Foot Cramps

25 Jul Foot Cramps

 

woman experiencing foot pain

Foot cramps can happen to anyone. They are unexpected and when they happen, they can put a real damper on the rest of your day. Cramps can happen anywhere on your body, but foot cramps are especially uncomfortable, since they make it harder for you to walk and move around as usual. Foot cramps can disturb your routine and stop you from going about your day and create foot pain.

What Are Foot Cramps

Foot cramps are caused by sudden, involuntary spams of the muscles in your feet. Some people describe the pain caused by foot cramps as having “knots” in your feet. They tend to be short-lived, but in some cases, they can last a few days. They can be continuous or intermittent, causing soreness and muscle fatigue. Foot cramps are most common over the arch of your foot, but you can also get toe or calf cramps.

What Causes Cramps

Many things can cause foot cramps, and sometimes it’s difficult to determine what is behind your cramps. Some of the most common causes of foot cramps include:

Age

Toe cramps tend to be more common after we reach the age of 50. This is caused by the natural ageing process, which makes us lose bone density and muscle strength, along with decreased vascular and nerve function. As a result, it is harder for our feet to support the weight of our bodies, making it easier to develop foot cramps.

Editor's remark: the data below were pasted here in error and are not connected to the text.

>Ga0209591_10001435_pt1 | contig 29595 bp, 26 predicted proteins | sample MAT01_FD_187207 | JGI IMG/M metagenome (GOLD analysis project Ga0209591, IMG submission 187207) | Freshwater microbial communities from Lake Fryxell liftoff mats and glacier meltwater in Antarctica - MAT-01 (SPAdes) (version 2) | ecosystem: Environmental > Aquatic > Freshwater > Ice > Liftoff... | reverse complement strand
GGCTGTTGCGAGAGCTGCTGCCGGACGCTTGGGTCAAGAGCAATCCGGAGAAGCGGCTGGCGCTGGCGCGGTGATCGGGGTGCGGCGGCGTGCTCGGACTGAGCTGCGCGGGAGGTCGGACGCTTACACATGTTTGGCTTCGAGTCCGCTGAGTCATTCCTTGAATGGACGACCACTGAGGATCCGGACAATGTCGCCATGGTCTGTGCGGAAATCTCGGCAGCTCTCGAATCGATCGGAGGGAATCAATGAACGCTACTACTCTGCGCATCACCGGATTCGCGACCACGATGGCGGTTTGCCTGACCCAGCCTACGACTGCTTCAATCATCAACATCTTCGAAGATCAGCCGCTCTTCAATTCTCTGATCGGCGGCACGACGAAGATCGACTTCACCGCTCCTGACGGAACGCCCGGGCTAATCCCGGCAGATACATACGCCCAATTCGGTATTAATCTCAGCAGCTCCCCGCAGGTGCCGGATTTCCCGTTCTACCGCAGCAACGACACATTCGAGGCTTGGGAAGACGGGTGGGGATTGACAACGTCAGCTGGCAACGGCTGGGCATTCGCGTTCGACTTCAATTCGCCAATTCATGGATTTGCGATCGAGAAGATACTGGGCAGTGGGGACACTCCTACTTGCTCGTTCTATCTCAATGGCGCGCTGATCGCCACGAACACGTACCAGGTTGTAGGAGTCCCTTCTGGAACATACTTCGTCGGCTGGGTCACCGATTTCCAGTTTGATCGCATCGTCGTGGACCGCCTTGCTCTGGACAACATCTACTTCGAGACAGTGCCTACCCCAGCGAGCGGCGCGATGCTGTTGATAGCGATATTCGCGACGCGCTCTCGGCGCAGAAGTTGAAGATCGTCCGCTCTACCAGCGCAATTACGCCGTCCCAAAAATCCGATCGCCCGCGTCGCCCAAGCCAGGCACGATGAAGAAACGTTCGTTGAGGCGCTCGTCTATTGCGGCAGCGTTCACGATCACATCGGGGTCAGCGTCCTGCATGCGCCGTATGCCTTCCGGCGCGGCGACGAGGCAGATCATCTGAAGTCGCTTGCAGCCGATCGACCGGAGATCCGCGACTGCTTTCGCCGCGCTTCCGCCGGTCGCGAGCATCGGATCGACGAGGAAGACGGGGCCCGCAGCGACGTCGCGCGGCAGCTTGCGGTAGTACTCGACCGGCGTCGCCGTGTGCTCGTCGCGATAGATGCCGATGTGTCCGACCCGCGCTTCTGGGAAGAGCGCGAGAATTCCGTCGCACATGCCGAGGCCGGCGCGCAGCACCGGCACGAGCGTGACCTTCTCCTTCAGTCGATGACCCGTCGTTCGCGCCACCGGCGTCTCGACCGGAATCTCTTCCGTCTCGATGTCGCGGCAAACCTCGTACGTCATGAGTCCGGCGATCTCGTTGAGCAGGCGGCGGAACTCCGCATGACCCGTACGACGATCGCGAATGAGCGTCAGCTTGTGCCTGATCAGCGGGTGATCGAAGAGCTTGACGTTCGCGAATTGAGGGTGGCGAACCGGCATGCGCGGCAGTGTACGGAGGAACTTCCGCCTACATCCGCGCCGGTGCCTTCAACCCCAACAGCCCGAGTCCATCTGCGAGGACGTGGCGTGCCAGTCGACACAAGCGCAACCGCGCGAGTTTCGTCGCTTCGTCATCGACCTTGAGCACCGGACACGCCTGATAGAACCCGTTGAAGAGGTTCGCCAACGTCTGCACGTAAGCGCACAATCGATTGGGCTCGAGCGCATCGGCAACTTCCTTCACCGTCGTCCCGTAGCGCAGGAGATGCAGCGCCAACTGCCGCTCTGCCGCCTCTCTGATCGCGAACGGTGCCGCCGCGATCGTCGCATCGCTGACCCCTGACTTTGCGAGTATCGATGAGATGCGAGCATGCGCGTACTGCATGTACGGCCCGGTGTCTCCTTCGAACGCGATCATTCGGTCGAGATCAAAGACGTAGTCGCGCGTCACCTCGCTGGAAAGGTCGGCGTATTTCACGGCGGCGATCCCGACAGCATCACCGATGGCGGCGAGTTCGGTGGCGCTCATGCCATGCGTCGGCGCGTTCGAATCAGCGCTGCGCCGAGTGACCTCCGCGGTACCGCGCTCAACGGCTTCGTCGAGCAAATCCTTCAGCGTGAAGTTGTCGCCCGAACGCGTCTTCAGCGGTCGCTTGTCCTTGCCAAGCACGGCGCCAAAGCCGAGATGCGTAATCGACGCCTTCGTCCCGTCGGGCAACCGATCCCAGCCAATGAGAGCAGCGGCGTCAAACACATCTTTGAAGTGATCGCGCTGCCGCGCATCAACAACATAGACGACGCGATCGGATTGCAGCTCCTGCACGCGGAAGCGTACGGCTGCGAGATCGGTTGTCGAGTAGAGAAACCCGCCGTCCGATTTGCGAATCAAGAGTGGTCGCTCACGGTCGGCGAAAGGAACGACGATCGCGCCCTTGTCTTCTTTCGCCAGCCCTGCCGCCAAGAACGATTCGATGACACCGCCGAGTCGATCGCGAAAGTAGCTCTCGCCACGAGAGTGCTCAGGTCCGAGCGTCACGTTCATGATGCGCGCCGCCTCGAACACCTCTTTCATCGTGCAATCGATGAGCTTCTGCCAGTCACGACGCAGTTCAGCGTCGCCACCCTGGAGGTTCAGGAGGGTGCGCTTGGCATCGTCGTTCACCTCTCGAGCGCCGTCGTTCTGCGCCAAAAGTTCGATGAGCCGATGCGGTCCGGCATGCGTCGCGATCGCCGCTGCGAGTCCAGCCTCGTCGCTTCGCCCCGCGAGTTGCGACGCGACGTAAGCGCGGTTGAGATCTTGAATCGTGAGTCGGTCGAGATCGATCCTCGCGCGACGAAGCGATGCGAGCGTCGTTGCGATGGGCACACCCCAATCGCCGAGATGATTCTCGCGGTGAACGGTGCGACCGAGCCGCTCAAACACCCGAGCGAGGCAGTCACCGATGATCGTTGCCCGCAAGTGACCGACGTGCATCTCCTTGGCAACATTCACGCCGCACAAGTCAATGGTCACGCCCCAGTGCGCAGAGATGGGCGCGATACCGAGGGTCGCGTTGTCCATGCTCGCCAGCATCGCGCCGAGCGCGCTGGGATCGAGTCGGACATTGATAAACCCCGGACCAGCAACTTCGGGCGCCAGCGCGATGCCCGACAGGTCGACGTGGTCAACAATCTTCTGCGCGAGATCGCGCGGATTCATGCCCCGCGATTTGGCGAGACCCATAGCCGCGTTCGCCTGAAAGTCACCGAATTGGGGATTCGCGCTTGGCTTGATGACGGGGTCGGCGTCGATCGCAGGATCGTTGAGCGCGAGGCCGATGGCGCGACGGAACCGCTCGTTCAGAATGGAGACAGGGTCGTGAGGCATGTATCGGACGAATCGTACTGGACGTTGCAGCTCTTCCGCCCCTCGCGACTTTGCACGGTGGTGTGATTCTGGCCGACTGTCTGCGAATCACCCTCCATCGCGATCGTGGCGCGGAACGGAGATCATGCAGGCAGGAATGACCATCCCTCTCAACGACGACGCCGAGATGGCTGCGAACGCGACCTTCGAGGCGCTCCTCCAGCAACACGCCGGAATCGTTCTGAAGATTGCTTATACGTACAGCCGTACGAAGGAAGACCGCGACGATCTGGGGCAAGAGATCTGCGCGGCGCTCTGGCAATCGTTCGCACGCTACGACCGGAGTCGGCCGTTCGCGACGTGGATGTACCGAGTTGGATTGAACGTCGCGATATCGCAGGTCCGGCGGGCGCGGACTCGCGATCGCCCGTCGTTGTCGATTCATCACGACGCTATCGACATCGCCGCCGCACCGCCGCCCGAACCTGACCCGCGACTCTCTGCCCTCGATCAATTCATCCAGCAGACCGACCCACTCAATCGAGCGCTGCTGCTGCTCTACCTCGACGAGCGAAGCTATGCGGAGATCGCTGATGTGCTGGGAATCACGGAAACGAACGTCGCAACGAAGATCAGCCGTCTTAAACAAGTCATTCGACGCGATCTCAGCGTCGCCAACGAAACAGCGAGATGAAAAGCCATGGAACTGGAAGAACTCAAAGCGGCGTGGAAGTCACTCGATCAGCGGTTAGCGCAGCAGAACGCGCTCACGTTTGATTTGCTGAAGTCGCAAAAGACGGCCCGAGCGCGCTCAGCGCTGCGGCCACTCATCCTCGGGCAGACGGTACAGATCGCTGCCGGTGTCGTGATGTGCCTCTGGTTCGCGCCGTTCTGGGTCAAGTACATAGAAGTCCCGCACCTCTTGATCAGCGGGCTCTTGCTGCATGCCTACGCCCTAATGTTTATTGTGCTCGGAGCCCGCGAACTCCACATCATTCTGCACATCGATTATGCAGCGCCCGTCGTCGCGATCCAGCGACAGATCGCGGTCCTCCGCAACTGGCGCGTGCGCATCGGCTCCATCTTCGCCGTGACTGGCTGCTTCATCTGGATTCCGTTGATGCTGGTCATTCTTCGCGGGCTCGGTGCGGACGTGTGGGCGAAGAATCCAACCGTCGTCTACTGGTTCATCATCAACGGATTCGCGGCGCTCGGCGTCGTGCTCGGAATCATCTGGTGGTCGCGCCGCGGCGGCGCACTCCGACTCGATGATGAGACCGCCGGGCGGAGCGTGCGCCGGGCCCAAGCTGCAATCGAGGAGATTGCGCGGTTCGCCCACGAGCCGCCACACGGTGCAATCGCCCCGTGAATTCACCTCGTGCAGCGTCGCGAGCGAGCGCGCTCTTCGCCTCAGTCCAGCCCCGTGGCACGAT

Dehydration

Developing foot cramps while you exercise is very common. This happens because when your body is dehydrated, it loses the electrolytes –such as sodium, potassium, calcium, and magnesium- that your muscles need to contract effectively.

Barangaroo skyscrapersIll-fitting shoes

If your toes are too tight, or compress any part of your foot, they might be restricting the blood flow that your tissues need to stay oxygenated. Not receiving enough blood can cause your feet to cramp. Read More

Health conditions

If you have reoccurring foot cramps, they might be a symptom of another disease. Conditions such as diabetes, thyroid disorders, Parkinson’s disease, and anemia can increase your risk of developing foot cramps constantly.

The good news is that there are many simple steps that you can take in order to decrease the frequency and intensity of your foot cramps. Making sure to stay hydrated throughout the day -especially while you’re exercising-, and wearing shoes that aren’t too restrictive can make a huge difference in your life. You can also massage your feet with foot rollers and perform stretching exercises throughout the day to reduce the tension on your feet. If your job requires you to walk a lot, or stand for long periods of time, compression socks can also be beneficial to your blood flow. If the problem persists then call a Podiatrist Sydney to make an appointment.

 

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